By the numbers - Childhood Obesity

Tes Editorial

Tackling obesity is one of the World Health Organisation's top priorities - and one of its greatest challenges.

At the organisation's World Health Assembly last month, director-general Margaret Chan told delegates that "not one single country has managed to turn around its obesity epidemic in all age groups".

Childhood obesity is associated with a greater chance of premature death and disability in adulthood. It can also create difficulties during childhood, with an increased risk of high blood pressure and insulin resistance, among other problems.

The World Health Organisation has pointed out that children in low- and middle-income countries are more vulnerable to inadequate nutrition. But at the same time, they are exposed to high-fat and high-sugar food, which tends to be cheaper. This can result in sharp increases in childhood obesity, while nutrition issues remain unresolved.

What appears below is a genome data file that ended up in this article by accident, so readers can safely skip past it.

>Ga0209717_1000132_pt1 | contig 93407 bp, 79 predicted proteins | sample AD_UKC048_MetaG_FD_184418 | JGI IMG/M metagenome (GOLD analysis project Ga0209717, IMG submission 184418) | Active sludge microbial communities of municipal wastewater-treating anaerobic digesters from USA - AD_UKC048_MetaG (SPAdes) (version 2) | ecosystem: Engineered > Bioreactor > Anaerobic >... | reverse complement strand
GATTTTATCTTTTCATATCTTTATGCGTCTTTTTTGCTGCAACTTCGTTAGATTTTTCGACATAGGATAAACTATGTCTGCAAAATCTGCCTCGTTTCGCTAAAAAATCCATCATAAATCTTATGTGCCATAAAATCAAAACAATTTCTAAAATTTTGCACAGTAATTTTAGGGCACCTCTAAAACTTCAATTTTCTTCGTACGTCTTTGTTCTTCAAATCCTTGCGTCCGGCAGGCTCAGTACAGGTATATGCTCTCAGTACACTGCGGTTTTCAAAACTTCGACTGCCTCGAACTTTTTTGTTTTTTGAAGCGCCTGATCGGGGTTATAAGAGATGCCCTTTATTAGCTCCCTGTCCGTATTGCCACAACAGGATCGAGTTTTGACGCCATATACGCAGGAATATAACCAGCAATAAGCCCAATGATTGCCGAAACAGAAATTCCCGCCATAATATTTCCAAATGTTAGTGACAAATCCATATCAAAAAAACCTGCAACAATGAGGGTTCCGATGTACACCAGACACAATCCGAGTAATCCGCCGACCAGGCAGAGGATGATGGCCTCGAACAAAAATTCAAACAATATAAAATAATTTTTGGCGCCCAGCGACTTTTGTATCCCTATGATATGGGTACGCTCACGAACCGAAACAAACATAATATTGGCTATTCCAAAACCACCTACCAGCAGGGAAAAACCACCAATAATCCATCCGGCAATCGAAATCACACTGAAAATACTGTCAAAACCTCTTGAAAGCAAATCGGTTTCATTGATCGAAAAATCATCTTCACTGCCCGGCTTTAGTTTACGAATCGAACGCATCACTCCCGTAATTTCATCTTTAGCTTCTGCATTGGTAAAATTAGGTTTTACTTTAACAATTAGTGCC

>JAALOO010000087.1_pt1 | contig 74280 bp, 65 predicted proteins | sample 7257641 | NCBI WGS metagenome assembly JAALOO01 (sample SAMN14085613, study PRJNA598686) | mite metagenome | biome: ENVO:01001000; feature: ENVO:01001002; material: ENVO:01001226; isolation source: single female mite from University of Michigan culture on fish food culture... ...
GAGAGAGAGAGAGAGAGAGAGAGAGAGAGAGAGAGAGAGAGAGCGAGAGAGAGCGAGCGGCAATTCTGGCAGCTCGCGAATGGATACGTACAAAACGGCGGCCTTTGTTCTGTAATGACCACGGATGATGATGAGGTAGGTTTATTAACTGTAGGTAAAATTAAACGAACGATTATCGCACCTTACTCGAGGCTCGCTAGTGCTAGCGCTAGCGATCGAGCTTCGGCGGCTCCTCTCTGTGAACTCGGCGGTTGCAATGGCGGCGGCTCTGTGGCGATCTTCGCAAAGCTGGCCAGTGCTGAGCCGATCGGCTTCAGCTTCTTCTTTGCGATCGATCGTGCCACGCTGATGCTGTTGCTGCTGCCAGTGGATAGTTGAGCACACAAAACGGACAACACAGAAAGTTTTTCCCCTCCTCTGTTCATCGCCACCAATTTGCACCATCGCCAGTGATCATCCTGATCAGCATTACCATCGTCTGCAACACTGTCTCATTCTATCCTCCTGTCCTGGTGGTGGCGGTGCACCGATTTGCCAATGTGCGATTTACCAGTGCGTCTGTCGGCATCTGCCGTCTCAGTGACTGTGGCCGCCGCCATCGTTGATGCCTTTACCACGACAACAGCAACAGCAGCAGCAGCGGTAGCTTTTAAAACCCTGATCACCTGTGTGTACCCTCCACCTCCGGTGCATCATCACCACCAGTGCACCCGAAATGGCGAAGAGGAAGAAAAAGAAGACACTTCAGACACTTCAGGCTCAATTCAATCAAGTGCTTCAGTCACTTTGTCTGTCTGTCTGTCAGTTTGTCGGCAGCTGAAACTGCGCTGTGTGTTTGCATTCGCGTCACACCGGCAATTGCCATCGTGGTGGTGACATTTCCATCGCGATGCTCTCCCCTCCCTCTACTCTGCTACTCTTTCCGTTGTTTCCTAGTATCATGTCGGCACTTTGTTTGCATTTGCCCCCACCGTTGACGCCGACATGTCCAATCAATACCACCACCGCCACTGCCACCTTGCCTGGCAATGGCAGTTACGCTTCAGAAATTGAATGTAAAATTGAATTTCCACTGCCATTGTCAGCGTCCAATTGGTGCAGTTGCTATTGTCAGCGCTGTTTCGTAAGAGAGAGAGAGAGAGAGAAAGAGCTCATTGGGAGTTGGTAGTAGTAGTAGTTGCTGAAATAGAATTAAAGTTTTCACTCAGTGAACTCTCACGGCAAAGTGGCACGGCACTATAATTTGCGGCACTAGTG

According to the organisation, in 2010, 42 million children under the age of 5 were overweight. More than 80 per cent of them lived in developing countries.

In the US, the proportion of children aged 6-11 who were obese increased between 1980 and 2010 from 7 per cent to nearly 18%

Over the same period, the proportion of adolescents aged 12-19 who were obese increased from 5 per cent to 18%

Source: Centers for Disease Control and Prevention.

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